2010 Aptera 2e - Click above for high-res image gallery
Aptera invited us down to the Palomar Airport in stunningly beautiful Carlsbad, CA to show off the latest iteration of their three-wheeled, high-mileage electric car, the 2010 2e. Before the fairly-close-to-production-ready car was driven into Hanger #11, CEO Paul Wilbur gave a state of the Aptera union address, explaining why the company has had its head down for the past several months. After all, a year ago you couldn't causally glance at a magazine or newspaper without seeing the white three-wheeler. But lately? Not so much.
According to Wilbur, this has been intentional. The first reason is due to funding. "2009 was difficult," Wilbur explained, especially for companies seeking start-up funding. The other reason is that Aptera has been, "Engineering." Meaning that they wanted to have a more finished, production-ready vehicle to show off to the media and customers. "We have to get it right the first time," Wilbur explained. Going further, he stressed the fact that Aptera doesn't want to go down in history as the next Yugo, DeLorean or Tucker. The questions then are, does Aptera have the necessary funding and is the car they showed off today actually production ready? Well... make the jump
to find out.
Photos by Drew Phillips / Copyright ©2010 Weblogs, Inc.
Aptera has lined up new business partners in what Wilbur referred to as the first round of funding, yet he asserts that the up-start is still not, "fully funded." However, they are not only competing in the Progressive Automotive X Prize (in fact the car in the pictures above is being crated up and shipped off to Detroit to compete for the X Prize while this is being typed) but have applied for $184 million in federal loans, enough money to fund Aptera for the next five years. Regardless of whether or not they get the loan, the plan is to go through two more rounds of fund raising. Once that happens the 2e is then eleven months from production. In other words, they wouldn't give us a firm date for production, but late 2011 isn't a bad guess.
Lots of government types were in attendance today, which prompted Wilbur to say things like, "Aptera can only compete thanks to federal loans." He also stressed the fact that Aptera just moved into a new 200,000 square foot headquarters in Oceanside, CA that will eventually produce 500 jobs. In addition, when their factory is up and running it will account for an additional 2,000 jobs, not to mention the 10,000 or so indirect jobs that the Aptera supply chain and dealer network (among other things) will create. The other politician worthy news is that 90% of Aptera's suppliers are American companies. Big names including Pratt & Miller, GE, Michelin and Continental were thrown around.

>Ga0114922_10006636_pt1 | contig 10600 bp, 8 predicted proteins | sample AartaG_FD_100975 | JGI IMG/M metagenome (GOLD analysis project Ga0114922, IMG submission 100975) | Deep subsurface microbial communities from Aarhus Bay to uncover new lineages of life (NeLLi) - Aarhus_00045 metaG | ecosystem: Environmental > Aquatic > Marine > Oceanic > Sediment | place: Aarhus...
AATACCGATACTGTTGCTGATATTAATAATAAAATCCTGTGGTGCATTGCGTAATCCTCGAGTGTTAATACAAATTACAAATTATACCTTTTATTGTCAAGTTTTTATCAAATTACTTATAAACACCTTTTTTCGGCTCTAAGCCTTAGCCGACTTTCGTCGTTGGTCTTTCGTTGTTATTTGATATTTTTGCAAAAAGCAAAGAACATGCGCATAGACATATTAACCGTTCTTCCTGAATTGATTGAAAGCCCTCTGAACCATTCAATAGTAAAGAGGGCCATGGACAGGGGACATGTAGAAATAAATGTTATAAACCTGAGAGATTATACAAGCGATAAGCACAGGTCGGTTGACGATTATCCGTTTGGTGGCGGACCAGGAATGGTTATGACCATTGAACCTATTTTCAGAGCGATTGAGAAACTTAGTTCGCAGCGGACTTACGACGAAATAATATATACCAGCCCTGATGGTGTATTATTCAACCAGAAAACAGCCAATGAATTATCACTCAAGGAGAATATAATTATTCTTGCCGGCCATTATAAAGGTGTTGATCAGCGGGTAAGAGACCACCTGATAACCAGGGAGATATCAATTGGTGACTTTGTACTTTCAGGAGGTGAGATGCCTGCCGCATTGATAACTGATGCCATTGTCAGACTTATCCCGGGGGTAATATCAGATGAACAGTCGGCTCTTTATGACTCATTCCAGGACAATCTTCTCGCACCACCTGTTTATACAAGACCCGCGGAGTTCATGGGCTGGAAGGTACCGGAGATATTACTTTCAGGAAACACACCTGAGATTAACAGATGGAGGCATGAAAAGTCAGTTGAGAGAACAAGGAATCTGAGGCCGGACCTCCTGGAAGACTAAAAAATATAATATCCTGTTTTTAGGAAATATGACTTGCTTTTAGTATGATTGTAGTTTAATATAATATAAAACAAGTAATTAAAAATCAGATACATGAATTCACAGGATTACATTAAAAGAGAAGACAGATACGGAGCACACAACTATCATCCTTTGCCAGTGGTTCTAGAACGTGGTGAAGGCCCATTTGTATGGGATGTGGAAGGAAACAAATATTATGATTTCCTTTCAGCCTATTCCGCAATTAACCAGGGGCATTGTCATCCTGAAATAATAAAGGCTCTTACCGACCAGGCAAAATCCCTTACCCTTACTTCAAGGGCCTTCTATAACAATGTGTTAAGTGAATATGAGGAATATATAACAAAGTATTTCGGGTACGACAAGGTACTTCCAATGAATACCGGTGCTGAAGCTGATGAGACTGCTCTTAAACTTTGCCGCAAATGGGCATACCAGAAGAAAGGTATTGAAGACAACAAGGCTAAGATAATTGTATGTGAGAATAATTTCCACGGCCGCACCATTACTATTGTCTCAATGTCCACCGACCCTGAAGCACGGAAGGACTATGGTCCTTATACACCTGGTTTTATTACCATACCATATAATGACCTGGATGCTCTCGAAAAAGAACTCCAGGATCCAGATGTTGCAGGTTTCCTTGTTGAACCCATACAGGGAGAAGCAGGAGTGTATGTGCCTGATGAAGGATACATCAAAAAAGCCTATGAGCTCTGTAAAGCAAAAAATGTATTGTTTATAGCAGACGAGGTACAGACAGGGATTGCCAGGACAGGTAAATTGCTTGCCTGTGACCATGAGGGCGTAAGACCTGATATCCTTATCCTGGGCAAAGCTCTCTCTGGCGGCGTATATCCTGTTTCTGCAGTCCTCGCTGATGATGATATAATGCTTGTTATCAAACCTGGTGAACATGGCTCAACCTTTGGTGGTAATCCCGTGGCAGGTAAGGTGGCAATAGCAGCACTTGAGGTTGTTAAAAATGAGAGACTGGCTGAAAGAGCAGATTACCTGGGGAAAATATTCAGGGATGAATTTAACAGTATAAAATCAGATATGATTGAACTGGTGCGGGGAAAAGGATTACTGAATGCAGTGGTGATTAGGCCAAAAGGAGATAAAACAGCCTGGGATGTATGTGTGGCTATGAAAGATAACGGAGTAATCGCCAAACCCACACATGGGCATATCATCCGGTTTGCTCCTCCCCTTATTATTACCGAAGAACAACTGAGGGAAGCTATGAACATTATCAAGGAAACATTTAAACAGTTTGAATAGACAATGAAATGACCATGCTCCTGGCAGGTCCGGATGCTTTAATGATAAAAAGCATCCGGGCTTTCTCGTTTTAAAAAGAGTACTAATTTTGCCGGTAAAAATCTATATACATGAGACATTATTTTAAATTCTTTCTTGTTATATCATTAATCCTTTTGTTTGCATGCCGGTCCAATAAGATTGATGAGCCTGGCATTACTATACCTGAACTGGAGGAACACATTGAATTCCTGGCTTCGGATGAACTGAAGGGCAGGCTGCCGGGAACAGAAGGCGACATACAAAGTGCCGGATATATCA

Of course Wilbur also stressed that the Aptera 2e will be the most fuel efficient vehicle in the world, achieving in excess of the electric equivalent of 200 miles per gallon (MPGe), produces half the emissions of a Prius
(when you factor in the coal burned to produce the electricity that charges the battery) and has a running cost of $0.02 per mile. Wilbur also reminded us that the current CAFE standards would accommodate a 1908 Model T.
To introduce what Aptera is calling the 2010 2e they brought out head engineer Tom Reichenbach. That name might be familiar to you as Mr. Reichenbach worked on both the Ford GT and Ford EcoBoost. "If I want to get to heaven I have to do something socially responsible," explained the two-time SCCA National Champion. The Aptera, in his mind, balances out his other cars. According to Reichenbach, the 2010 2e went through a series of focus groups to achieve its, "Customer-level spec."
New for the 2010 are roll down windows, larger doors, a lower sill, an opening hood to check fuel levels, five-mph bumpers and a revised suspension. Even with all these production-friendly changes, the coefficient of drag is still freakishly low – less than 0.15. To put that in perspective, a Prius's Cd is 0.25 (though a streamlined Tatra T77 is 0.215, and that was in 1934). We poked our snout into the interior and not only did it look "real," it also looked nice, with an iDrive-type controller and a medium-sized navigation screen and four HVAC vents. The trunk is pretty large, capable of holding four medium-sized bags and two sets of golf clubs. While still technically classified as a motorcycle, the Aptera 2e will pass all of the more than 700 car safety standards required by the NHTSA. A motorcycle only has to pass 38.
We asked Reichenbach how much more aerodynamic the 2e's three-wheeling design is versus a four-wheeled vehicle. His answer came in two parts. One is that the 2e is Aptera's first car, which we took to mean that a four-wheeled Aptera might be in the offing. The second part is even better, "We will not compromise our efficiency for anything." Though looking over the 2e's specs, it looks as if drivers won't have to compromise much. The two-seater weighs just 1,800 pounds (with two-thirds of the weight sitting up front, just like an Altima or Accord coupe), yet is motivated by an electric motor churning out 110 horsepower (82 kilowatt) and 232 pound-feet of torque, and like other EVs, all the grunt is available the moment you depress the accelerator. We watched as the 2e zipped around the parking lot shooting some TV B-reel and were pretty disappointed that we're going to have to wait until mid-May to get a ride and drive. It's that impressive. As it stands, the Aptera 2e is still at least one year and millions of dollars away from production, but we're much less inclined to bet against them today than we were yesterday.